John Duarte, who represented Coastal Carolina University in the recent Bassmaster College Classic fishing tournament, was rewarded last weekend for turning down a chance to head for Florida for spring break. Instead of baking in the sun, he landed an 8.6-pound largemouth bass and a flathead catfish that weighed around 63 pounds on back-to-back trips on the Cooper River.

Duarte, whose home waters are the Maryland’s upper Chesapeake Bay, caught the big largemouth last Friday and the big catfish the next day – both on a Chatterbait.

“I put in at the Cypress Gardens boat landing (Friday) morning,” he said. “It was the first really cold day after the two back to back 80 degree days. The cold never bothered me while bass fishing, but I was hoping that the wind would die down soon.” 

Duarte was targeting the mouths of rice-field ditches where the sun had warmed the shallow waters enough for the bass to move up.   

“I was pitching a black and blue Chatterbait and was not having much luck until the tide went out,” said Duarte, who made a cast near a shallow ditch and had a fish slam his lure.

The next thing he knew, his rod had doubled over with the drag screaming.

“I thought it was a carp at first until it flashed near the surface,” said Duarte. “I became really excited and yelled out for my fishing partner to grab the fish.” 

After the fish was safely in the boat, Duarte snapped a quick picture and weighed the fish before releasing it.

“It was my largest bass ever,” Duarte said. “It had a flat stomach and a large head. If it had been filled with eggs, it would have been over 10 pounds.”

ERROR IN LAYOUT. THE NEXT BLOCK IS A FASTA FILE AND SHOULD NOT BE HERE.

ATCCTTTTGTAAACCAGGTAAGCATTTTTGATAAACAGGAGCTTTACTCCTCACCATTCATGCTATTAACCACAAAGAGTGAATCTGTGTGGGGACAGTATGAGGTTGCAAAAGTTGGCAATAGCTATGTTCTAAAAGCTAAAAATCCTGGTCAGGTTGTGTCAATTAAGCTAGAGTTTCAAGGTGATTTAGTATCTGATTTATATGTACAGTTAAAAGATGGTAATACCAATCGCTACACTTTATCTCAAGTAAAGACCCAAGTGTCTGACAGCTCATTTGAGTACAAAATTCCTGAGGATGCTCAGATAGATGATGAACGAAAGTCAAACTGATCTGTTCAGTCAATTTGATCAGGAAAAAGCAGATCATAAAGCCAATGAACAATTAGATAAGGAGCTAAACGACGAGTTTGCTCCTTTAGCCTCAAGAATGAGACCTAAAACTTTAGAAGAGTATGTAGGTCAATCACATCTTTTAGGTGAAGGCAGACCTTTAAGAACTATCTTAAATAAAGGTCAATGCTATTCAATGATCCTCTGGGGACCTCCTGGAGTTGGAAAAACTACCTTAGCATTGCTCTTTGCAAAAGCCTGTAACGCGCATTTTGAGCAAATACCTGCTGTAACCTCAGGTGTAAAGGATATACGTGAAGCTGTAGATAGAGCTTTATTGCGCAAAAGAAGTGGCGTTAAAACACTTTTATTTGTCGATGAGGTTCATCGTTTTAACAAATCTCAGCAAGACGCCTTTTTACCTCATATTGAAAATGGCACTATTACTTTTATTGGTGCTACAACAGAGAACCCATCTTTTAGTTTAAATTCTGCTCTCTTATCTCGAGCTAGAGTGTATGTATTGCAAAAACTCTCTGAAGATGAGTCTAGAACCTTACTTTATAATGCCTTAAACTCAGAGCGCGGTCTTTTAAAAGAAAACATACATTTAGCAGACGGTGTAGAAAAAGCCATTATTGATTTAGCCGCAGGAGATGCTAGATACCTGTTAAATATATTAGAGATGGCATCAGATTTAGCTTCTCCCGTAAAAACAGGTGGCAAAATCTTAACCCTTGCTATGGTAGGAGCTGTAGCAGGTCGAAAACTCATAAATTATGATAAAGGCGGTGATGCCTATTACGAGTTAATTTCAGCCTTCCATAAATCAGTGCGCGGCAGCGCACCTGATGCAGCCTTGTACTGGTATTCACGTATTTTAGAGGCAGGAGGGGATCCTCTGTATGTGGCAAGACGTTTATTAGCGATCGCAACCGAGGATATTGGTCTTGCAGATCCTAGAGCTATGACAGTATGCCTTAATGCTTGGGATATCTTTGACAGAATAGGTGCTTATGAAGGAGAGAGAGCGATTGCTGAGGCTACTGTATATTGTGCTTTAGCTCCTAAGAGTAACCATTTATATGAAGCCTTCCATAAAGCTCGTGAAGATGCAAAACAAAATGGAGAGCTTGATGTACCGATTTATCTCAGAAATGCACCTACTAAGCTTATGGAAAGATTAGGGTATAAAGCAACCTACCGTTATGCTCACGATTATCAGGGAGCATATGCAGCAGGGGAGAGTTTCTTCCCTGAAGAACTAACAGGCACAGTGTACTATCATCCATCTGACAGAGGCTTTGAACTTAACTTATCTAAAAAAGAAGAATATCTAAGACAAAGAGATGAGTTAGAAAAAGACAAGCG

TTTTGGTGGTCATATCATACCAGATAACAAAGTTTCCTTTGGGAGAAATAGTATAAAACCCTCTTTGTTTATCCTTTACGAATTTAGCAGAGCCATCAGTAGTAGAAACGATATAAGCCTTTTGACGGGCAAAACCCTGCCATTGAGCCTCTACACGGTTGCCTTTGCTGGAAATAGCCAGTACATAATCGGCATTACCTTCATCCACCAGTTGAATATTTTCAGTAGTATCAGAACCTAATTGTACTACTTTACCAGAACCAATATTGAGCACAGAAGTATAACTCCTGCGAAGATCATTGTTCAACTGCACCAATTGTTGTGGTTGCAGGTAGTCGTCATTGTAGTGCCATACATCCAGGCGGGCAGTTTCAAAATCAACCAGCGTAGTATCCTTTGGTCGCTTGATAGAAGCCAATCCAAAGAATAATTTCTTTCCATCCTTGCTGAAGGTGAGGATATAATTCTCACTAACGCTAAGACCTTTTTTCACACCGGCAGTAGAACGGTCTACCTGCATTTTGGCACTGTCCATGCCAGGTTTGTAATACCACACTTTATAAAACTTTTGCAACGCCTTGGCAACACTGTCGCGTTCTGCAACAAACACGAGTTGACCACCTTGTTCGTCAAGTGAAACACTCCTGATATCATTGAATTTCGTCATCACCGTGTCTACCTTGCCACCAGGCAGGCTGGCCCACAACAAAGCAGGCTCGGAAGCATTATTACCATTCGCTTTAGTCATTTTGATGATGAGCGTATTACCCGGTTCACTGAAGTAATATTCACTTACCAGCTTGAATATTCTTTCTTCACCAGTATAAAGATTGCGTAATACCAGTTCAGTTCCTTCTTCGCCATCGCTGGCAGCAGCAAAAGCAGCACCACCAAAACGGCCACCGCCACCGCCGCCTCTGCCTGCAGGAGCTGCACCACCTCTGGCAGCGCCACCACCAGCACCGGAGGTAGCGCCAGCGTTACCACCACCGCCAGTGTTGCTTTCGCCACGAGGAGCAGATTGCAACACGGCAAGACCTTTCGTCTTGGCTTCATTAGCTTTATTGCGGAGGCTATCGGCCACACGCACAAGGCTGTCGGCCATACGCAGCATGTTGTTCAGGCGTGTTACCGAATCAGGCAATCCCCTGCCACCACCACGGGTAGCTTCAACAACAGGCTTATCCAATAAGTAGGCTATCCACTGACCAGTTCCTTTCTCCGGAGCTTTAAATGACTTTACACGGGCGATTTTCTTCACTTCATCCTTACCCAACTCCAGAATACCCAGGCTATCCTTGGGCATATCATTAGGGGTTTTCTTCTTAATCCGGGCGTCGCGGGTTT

The next day, Duarte debated whether or not he should fish or drive home to Maryland. He decided to fish by himself, and he picked up a few bass here and there throughout the day. But about a half-hour before dark, his day changed completely.

“I was checking one of my spots before heading back to the ramp, and I decided to make a couple of casts,” said Duarte. “On my third cast to the bank with my Chatterbait, I hooked into something massive. Since it was in less than a foot of water, I figured it was another big bass.”

It didn’t take Duarte long to realize it was no bass. Fishing with a 7-foot, medium-action Okuma Helios baitcasting rod with a Helios baitcasting reel spooled with 15-pound Seaguar fluorocarbon, he had to keep disengaging the drag to keep his line from breaking.

“I let the fish pull me around for 25 minutes,” Duarte said. “Eventually, he became tired, and I cranked the fish up to the surface. I freaked out when I saw the size of the flathead catfish. I grabbed my towel, and after the third try, (I) hoisted the beast into the boat with my hands in its mouth.”

Duarte laid the fish on the deck of his boat and made a lightning-fast run to the dock for someone to help take a picture and some measurements. 

“I pulled up to the Cypress Gardens landing, and luckily, there was a guy fishing,” said Duarte. “He helped me move the fish to the dock and snapped a quick picture.”

Duarte measured the fish and came up with 46 ½ inches in length and 31 inches in girth. Using an equation to determine weight from the measurements, he came up with 63 pounds for the flathead’s estimated weight.

Duarte put the catfish back in the water and revived it in a couple of seconds. He had to pry his hand from the fish’s mouth before it would swim away.

“I’m not much of a catfish angler,” he said, “but that was one heck of a fight.”